COMMENTS: Minor NH Flare-up Attracts Glaring National Attention

A trivial local crime story in a small New Hampshire town which hurt nobody led all three networks. A suspect identified as Leeland Eisenburg was arrested for holding four adults and a baby hostage in a downtown storefront office in Rochester NH, population 31,000. A police SWAT unit was called after the man claimed he had armed himself as a suicide bomber. The stand-off lasted five hours before being resolved peacefully. His so-called bomb was a set of flares bought from a hardware store. So why was this defused confrontation elevated to Story of the Day status? The office was staffed with New Hampshire primary campaign workers and their kidnapper's demand was to talk to their boss, Democratic frontrunner and Senator from New York, Hillary Rodham Clinton.

It was not just the broadcast networks that had their news judgment distorted by Rodham Clinton's involvement in the story. "This is something that the whole country was watching unfold early this afternoon," exaggerated Paul Burton of Boston's WBZ-TV, filing for CBS. "It has been the subject of non-stop cable news coverage all afternoon and evening," declared NBC anchor Brian Williams before he introduced Andrea Mitchell's live stand-up from Washington DC.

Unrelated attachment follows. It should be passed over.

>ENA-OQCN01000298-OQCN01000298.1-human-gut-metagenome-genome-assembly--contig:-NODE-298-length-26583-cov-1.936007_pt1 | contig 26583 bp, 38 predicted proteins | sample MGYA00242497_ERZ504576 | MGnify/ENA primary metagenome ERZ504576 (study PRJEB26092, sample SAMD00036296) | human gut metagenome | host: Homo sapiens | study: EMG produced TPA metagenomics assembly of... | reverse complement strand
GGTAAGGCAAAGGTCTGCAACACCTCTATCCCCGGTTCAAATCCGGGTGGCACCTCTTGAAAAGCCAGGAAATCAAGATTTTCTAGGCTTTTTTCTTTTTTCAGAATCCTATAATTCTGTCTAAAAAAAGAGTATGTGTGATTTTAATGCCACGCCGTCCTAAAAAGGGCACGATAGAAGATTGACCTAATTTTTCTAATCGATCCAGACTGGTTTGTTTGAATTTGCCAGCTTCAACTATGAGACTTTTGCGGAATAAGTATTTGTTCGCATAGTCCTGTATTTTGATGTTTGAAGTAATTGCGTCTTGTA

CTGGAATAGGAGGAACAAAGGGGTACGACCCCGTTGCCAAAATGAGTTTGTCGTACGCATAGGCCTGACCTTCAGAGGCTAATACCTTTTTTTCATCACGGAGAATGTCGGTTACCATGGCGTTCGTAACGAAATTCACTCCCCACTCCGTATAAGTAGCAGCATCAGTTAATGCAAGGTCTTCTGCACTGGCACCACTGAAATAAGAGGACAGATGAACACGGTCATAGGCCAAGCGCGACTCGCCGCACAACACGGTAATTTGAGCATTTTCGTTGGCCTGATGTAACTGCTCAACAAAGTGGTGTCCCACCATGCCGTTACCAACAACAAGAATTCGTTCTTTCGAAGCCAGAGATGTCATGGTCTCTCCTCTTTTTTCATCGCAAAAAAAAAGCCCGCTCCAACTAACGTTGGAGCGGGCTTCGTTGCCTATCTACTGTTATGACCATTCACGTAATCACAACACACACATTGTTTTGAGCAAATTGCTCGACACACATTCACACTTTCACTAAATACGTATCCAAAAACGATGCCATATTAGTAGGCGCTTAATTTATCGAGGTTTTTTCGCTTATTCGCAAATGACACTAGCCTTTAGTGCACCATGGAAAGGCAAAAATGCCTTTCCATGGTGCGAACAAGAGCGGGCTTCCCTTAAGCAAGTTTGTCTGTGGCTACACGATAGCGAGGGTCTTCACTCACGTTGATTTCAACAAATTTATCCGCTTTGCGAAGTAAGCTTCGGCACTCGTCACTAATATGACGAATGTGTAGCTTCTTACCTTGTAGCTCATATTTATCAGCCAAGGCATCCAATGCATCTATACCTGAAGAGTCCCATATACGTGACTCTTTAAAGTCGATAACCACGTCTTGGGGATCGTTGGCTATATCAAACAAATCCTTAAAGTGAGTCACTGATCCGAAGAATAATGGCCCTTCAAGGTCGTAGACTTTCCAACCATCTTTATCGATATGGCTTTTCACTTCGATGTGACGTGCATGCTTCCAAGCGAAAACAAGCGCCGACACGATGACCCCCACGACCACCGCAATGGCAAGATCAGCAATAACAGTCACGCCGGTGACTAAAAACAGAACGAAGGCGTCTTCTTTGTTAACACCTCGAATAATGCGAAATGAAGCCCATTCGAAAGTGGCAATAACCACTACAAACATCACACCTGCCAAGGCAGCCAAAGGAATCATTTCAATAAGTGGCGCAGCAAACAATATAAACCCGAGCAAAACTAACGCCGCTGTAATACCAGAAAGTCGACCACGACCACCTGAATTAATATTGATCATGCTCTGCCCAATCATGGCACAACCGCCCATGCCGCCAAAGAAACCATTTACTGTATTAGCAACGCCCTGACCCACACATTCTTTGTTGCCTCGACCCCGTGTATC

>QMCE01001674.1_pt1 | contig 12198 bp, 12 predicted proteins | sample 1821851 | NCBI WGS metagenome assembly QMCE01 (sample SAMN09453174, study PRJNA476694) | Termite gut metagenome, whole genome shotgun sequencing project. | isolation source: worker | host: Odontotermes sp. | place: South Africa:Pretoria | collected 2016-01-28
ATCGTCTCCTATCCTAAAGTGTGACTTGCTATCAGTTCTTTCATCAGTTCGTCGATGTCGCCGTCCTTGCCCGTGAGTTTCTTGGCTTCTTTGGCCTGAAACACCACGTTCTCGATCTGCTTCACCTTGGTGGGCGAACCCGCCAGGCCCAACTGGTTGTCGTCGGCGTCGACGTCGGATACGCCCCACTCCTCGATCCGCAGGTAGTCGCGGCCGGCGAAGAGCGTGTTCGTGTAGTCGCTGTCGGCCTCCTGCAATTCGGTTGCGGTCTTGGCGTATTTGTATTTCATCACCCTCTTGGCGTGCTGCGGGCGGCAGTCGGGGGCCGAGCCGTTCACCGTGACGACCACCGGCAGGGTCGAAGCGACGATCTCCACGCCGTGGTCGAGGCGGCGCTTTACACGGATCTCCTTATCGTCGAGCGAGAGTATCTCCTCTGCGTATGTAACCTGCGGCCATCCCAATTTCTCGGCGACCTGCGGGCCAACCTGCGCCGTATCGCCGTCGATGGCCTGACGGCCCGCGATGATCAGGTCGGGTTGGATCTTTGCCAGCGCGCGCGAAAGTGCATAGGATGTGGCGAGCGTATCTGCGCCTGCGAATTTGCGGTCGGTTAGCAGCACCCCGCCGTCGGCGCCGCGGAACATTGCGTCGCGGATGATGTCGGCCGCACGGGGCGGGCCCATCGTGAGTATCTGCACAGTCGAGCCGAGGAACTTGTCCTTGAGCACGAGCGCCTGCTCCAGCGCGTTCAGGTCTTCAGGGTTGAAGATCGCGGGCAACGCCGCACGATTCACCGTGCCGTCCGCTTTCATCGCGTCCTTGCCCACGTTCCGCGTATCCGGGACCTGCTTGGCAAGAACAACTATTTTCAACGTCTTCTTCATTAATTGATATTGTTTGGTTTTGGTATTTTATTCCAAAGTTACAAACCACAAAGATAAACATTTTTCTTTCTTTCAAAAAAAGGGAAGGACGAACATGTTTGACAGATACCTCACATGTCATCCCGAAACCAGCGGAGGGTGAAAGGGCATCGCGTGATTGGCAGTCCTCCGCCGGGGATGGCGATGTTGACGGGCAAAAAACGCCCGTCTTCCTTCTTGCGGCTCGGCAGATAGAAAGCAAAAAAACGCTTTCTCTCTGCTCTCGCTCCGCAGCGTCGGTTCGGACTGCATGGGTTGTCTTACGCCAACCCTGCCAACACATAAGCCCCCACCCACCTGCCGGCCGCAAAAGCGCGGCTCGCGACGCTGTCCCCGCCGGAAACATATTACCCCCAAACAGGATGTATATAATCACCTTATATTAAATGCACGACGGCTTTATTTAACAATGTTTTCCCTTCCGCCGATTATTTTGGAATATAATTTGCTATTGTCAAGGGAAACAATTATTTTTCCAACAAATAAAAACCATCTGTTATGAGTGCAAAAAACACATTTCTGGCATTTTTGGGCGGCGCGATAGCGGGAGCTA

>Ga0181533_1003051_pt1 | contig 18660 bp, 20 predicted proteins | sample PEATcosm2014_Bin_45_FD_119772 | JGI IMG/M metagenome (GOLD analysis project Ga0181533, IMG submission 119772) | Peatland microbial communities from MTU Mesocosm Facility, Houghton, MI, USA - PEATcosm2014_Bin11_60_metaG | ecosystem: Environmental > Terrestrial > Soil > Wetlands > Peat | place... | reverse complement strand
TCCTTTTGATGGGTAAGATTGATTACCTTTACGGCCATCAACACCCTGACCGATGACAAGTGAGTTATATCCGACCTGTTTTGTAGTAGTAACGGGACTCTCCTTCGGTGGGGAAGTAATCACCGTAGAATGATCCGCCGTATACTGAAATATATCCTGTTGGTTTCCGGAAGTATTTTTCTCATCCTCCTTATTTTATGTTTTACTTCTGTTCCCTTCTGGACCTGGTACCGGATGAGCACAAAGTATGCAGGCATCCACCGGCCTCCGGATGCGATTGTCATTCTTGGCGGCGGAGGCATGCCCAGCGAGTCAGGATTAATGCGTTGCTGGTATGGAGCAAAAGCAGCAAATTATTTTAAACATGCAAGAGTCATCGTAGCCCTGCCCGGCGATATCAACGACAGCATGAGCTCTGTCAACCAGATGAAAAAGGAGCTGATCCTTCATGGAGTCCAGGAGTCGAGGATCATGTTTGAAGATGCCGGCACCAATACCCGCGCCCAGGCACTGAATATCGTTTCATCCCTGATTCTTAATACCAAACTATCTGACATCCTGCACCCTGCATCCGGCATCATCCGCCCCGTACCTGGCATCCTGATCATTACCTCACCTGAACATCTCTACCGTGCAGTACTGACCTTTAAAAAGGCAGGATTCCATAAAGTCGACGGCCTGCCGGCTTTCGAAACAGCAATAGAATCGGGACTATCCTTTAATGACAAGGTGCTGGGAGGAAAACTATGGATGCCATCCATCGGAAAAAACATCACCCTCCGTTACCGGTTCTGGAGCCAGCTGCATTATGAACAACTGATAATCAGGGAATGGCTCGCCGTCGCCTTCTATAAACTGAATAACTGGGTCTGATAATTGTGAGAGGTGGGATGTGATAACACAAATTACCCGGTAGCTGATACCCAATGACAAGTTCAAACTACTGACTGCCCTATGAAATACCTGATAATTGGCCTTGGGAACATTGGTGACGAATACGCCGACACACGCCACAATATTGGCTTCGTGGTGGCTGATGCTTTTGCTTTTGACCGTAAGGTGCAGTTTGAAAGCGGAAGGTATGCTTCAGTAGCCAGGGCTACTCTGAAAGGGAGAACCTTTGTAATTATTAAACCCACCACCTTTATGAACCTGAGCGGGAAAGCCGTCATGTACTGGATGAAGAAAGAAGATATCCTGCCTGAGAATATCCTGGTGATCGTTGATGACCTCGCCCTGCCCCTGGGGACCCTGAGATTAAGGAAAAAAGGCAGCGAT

The candidate herself was not even in New Hampshire. "The last time she was in the town of Rochester was back in early August," ABC's Kate Snow recalled. Rodham Clinton was in Washington DC where she was scheduled to make a speech to the Democratic National Committee. It was canceled. "Police wrestle with whether to meet the demands of a hostage taker to talk to a third party," ABC's Pierre Thomas (no link) generalized, citing previous stand-offs involving Jimmy Carter in 1977 and Ronald Reagan in 1993. "The former First Lady is not a trained hostage negotiator."

On the three newscasts, only NBC's Mitchell tried to draw a larger lesson from this inconsequential event. She wondered: "Will this incident, even harmless as it was, affect the retail door-to-door open quality of New Hampshire politics?"


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